**Inductive inference** is the process of reaching a general conclusion from specific examples.

The general conclusion should apply to unseen examples.

**Inductive Learning Hypothesis**: any hypothesis found to approximate the target function well over a sufficiently large set of training examples will also approximate the target function well over other unobserved examples.

__Example:__

Identified relevant attributes: x, y, z

x | y | z |

2 | 3 | 5 |

4 | 6 | 10 |

5 | 2 | 7 |

__Model 1:__

x + y = z

Prediction: x = 0, z = 0 y = 0

__Model 2:__

if x = 2 and z = 5, then y = 3.

if x = 4 and z = 10, then y = 6.

if x = 5 and z = 7, then y = 2.

otherwise y = 1.

Model 2 is likely overfitting.

Bad:

no justification in the data for the prediction that y = 1 in all other cases.

not in the class of algebraic functions (but nothing was said about class of descriptions).

**Inductive bias:** explicit or implicit assumption(s) about what kind of model is wanted.

Typical inductive bias:

- prefer models that can be written in a concise way.
- Select the shortest one.

__Example:__

- The decision tree ID3 algorithm searches the
complete hypothesis space, and there is no restriction on the
number of hypthotheses that could eventually be enumerated. However, this
algorithm searches incompletely through the set of possibly
hypotheses and preferentially selects
those hypotheses that lead to a smaller decision tree. This type of bias
is called a
*preference*(or*search*) bias. - In contrast, the version space
candidate-elimination algorithm searches through only a subset of the
possible hypotheses (an incomplete hypothesis space), yet searches this
space completely. This type of bias is called a
*restriction*(or*language*) bias, because the number of possible hyptheses considered is restricted. - A preference bias is generally more desirable than a restriction bias,
because an algorithm with this bias is allowed to search through the
complete hypothesis space,
which is guaranteed to contain the target function.
- Restricting the hypothesis space being searched (a restriction bias) is less desirable because the target function may not be within the set of hypotheses considered.

Some languages of interest:

- Conjunctive normal form for Boolean variables A, B, C.
- e.g., ABC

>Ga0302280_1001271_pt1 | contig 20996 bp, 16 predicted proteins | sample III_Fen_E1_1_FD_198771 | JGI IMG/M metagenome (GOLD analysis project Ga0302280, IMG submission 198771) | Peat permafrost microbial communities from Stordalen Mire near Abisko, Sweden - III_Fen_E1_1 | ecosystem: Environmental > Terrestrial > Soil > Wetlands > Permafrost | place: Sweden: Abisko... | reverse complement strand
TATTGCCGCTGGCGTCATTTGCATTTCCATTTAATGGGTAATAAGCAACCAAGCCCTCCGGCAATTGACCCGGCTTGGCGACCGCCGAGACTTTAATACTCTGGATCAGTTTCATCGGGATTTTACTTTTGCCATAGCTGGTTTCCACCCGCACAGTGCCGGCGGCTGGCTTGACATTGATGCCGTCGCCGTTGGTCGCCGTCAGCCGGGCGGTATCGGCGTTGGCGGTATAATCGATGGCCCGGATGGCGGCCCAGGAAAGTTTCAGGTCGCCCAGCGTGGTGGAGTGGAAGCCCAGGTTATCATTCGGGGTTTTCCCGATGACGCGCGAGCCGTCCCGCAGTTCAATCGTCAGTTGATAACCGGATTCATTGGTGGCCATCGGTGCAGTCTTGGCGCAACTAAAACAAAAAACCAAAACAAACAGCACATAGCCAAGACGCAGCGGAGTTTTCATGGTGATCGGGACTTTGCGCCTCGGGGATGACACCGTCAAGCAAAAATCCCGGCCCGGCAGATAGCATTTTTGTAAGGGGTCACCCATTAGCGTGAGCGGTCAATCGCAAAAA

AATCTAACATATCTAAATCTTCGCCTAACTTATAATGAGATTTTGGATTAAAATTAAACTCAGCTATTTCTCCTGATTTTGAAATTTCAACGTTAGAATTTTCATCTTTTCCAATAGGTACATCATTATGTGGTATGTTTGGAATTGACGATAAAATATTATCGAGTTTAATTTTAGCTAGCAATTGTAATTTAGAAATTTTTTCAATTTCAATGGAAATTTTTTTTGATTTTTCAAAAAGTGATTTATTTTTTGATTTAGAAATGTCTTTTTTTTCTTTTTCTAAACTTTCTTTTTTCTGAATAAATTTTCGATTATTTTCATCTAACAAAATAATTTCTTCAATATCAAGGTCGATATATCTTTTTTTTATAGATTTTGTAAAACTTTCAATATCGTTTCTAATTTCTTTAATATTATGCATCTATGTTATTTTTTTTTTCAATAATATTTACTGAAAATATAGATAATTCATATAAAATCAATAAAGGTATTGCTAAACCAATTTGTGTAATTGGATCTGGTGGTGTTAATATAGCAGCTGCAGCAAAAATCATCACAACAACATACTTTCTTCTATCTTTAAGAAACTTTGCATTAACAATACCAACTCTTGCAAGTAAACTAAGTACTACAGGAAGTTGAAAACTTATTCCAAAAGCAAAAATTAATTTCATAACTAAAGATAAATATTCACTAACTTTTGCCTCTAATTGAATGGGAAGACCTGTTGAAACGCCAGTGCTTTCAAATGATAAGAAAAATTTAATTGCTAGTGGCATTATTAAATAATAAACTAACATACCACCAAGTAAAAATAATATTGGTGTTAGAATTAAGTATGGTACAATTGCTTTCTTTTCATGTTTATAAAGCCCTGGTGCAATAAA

- Disjunctive normal form.
- e.g., A(~B)(~C) + A(~B)C + AB(~C)

- Algebraic expressions.

__Positive and Negative Examples__

**Positive Examples**

- Are all true.

x | y | z |

2 | 3 | 5 |

2 | 5 | 7 |

4 | 6 | 10 |

general | x, y, z I |

more specific | x, y, z I^{+} |

more specific than the first two | 1 < x, y, z < 11 ; x, y, z I |

even more specific model | x + y = z |

**Negative Examples**

- Constrain the set of models consistent with the examples.

x | y | z | Decision |

2 | 3 | 5 | Y |

2 | 5 | 7 | Y |

4 | 6 | 10 | Y |

2 | 2 | 5 | N |

__Search for Description__

Description keeps getting larger or longer.

Finite language - algorithm terminates.

Infinite language - algorithm runs

- Forever.
- Until out of memory.
- Until a final answer is reached.

*X* = example space/instance space (all possible examples)

*D* = description space (set of descriptions defined as a language *L*)

- Each description
*l**L*corresponds to a set of examples*X*._{l}

__Success Criterion__

Look for a description *l* *L* such that *l* is consistent with all observed examples.

- description can be relaxed to match all instances.
- inductive bias can be expressed in the success criterion.

__Example:__

L = {x op y = z}, op = {+, -, *, /}

Given a precise specification of language and data, write a program to test descriptions one by one against the examples.

- finite language: size = |L|
- finite number of examples: size = |X|
- (|L| * |X|)

__Why is Machine Learning Hard (Slow)?__

It is very difficult to specify a small finite language that contains a description of the examples.

e.g., algebraic expressions on 3 variables is an infinite language